Playing with Matches

by Jennifer Garstang | August 2013 | 1 Comment »

By Jennifer Garstang

Unless you have a Yenta on your side… or you’re one of those disgustingly cute people who met your disgustingly cute soul mate at the age of four and have been part of a disgustingly cute couple ever since, you probably have an ex or two. This means you’ll have to answer a common question in the world of singledom: “Should I try to stay friends with my ex?”

To begin answering this question, let’s examine case studies of individuals who held polar opposite opinions on the subject (Ooh, aren’t we methodical and scientific!)

 

Opinion #1: Always stay friends with your ex, and don’t waste any time about it. In fact, you should introduce her to your current girlfriend right away because they will certainly be the best of friends!

My first serious boyfriend believed that people should always stay friends with their exes. A romance, he reasoned, is first and foremost a friendship. After investing months or years building that relationship, the thought of throwing it all away simply because you don’t work romantically seemed ridiculous to him.

And so, a week after we became an official couple, when his cell phone began to play “Tiny Dancer” in typical ring-tone fashion, the following ensued:

“Hello?” he said. “Hey you!… sure! That sound’s great! H­ang on a second…” Covering the mouthpiece, he turned to me and whispered, “hey, wanna come to dinner with me and my ex?”

That one sentence deftly obliterated my warm, fuzzy, new-relationship bliss, unleashing in its place a terrifying vortex of jealous-girlfriend insecurities that I’d never-before known lurked within me: Who is this man-stealing Shiksa trying to keep her claws in my guy?! That manipulative %^$! If I say ‘no,’ I’ll just be the “jealous girlfriend,” and have to tell my boyfriend I don’t trust him… maybe I don’t trust him…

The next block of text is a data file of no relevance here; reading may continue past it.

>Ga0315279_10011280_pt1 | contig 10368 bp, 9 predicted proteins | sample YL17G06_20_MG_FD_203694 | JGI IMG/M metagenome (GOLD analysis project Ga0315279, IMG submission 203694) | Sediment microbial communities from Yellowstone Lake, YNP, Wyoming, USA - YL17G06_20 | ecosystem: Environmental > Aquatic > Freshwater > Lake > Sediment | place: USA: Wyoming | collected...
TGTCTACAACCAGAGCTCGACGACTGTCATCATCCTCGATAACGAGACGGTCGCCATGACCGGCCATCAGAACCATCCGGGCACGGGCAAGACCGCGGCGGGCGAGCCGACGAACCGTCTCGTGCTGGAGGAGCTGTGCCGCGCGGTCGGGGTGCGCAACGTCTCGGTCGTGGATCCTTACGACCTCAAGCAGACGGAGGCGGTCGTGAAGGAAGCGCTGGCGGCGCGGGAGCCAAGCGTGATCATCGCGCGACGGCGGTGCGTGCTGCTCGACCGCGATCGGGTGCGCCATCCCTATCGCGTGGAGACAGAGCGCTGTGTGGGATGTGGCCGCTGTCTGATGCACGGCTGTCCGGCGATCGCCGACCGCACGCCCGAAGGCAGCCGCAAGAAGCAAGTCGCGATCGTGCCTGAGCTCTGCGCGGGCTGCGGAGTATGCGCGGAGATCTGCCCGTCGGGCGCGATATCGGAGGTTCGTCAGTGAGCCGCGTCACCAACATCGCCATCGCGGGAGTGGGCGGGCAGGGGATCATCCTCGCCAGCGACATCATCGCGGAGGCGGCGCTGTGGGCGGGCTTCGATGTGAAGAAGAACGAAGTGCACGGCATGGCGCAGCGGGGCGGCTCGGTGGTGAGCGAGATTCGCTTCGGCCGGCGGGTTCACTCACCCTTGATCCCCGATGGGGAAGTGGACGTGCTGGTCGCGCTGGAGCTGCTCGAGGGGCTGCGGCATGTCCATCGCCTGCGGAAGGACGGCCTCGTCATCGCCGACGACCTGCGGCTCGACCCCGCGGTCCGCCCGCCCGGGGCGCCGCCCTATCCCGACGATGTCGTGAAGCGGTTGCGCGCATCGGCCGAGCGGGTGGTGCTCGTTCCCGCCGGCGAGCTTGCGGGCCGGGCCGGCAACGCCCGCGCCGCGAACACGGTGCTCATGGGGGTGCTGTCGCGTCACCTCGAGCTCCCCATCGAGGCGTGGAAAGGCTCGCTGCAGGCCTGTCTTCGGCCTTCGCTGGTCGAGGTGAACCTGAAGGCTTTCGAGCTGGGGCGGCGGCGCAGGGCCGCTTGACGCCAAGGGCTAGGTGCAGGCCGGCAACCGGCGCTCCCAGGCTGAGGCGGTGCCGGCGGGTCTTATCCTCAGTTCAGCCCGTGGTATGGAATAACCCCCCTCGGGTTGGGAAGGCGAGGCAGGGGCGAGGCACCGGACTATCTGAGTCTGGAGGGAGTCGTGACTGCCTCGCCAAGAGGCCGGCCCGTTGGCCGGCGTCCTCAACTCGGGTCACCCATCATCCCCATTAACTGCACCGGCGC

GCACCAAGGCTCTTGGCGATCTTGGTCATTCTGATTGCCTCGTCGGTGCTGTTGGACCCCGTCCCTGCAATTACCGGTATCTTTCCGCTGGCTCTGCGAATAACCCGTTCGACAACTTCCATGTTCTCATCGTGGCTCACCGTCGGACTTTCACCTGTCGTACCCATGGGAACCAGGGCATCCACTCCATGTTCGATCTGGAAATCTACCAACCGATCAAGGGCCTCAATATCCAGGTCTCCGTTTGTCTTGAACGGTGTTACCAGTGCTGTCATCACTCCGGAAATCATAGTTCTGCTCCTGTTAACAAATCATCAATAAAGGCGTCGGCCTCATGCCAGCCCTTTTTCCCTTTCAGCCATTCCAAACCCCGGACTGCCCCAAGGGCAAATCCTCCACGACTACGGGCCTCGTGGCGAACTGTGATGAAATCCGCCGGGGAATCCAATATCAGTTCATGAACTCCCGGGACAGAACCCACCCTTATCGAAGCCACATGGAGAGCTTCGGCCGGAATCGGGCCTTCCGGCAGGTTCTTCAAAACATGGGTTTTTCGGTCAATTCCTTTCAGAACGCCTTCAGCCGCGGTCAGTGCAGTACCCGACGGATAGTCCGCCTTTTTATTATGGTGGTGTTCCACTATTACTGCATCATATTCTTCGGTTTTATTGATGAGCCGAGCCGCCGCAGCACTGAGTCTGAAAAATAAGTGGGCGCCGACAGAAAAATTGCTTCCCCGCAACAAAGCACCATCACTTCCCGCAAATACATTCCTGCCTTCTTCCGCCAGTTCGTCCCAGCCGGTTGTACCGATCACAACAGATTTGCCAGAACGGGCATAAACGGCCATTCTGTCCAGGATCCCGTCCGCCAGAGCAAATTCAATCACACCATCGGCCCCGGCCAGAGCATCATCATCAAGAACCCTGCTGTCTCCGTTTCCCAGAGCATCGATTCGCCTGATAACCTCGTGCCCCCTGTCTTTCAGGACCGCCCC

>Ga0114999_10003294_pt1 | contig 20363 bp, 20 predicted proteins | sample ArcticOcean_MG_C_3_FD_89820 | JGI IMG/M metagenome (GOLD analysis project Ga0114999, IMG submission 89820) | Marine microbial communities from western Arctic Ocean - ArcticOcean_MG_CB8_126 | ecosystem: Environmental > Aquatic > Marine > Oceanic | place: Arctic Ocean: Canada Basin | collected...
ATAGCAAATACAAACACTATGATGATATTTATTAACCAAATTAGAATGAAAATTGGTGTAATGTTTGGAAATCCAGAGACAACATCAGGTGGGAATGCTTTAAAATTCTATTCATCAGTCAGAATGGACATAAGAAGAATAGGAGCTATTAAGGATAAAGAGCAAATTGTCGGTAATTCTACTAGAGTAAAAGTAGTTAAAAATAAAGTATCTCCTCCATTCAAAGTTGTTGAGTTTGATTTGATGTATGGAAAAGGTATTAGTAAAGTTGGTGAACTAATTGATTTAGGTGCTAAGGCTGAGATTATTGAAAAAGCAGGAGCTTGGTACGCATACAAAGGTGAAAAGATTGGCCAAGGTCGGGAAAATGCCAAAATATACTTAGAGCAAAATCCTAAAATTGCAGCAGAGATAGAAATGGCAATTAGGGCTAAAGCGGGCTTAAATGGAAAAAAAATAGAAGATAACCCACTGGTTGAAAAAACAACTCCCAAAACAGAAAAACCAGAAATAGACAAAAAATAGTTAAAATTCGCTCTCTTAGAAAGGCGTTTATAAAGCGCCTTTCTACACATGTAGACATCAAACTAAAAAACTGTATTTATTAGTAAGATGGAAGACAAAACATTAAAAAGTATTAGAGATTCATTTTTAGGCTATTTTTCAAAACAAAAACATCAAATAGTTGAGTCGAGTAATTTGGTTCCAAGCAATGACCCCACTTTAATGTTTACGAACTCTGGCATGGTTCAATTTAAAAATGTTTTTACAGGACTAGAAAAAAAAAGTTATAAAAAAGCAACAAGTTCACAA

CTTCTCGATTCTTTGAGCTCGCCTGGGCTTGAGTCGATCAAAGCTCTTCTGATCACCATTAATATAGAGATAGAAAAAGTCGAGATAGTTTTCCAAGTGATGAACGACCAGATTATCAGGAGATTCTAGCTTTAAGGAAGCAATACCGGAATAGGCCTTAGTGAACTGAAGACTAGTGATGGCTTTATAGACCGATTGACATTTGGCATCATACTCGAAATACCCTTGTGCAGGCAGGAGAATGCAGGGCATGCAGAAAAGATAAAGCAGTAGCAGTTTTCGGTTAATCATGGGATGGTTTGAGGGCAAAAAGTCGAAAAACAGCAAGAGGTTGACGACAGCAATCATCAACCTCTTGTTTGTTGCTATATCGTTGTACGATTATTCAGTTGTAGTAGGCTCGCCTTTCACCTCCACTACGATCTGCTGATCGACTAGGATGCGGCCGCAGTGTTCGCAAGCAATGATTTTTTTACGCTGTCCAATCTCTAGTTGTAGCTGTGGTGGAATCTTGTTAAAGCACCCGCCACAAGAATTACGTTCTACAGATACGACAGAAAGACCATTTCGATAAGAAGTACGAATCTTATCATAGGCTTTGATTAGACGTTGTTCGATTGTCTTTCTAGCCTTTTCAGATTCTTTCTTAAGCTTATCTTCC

My thoughts swirled and congealed into the words: “Um… sure?”

“Great!” he removed his hand from the mouthpiece. “See you tonight!” Then flipped the phone shut.

We didn’t go to dinner with his ex, but his insistence on maintaining contact with her led to some turbulence throughout our relationship. However, after our own breakup, his tenacity in maintaining contact with me (along with his shocking ability to weather the storm of my wrath) is a big part of why we now have a warm and caring friendship.

 

Opinion #2: Never Stay Friends with your Ex. Ever. In fact, you should find every possible reason to hate them, and take pleasure in the shortcomings of their new partner.

My best friend throughout the last two years of college believed that it was a bad idea to EVER stay friends with an ex. He felt, in fact, that it was healthy to reflect on their bad qualities after a breakup. That way, you would have no complicated attachments when beginning a new relationship.

And so, after I broke up with my first serious boyfriend, we spent lots of time talking about our awful exes, expounding upon all of their flaws, marveling that we ever thought dating them was a good idea, and laughing our way through the breakup pain.

Then we started having feelings for each other.

It seemed promising – we found each other attractive, and got along great. The problem was, the stakes were too high.

Turns out, it didn’t work, and our efforts resulted in a big, messy, pseudo-relationship jumble, which ended up damaging our friendship anyway.

 

Opinion #3 (aka the right opinion (aka MY opinion)): Take it on a case-by-case basis; just make sure your past relationships don’t inhibit your future ones.

After collecting a few exes of my own, I came to a conclusion for myself: there is no catch-all “always” or “never” answer. If you want to stay friends with your ex, it’s important to first ask: “Will the relationship I maintain with my ex get in the way of new relationships?”

If the answer is yes, then you’d better stop and really think about what you’re doing. That said, if your ex is someone you enjoy being around, and you can find a way to do so while being sensitive to your new romantic interest, then a blanket philosophy is no reason to throw away a valuable friendship.

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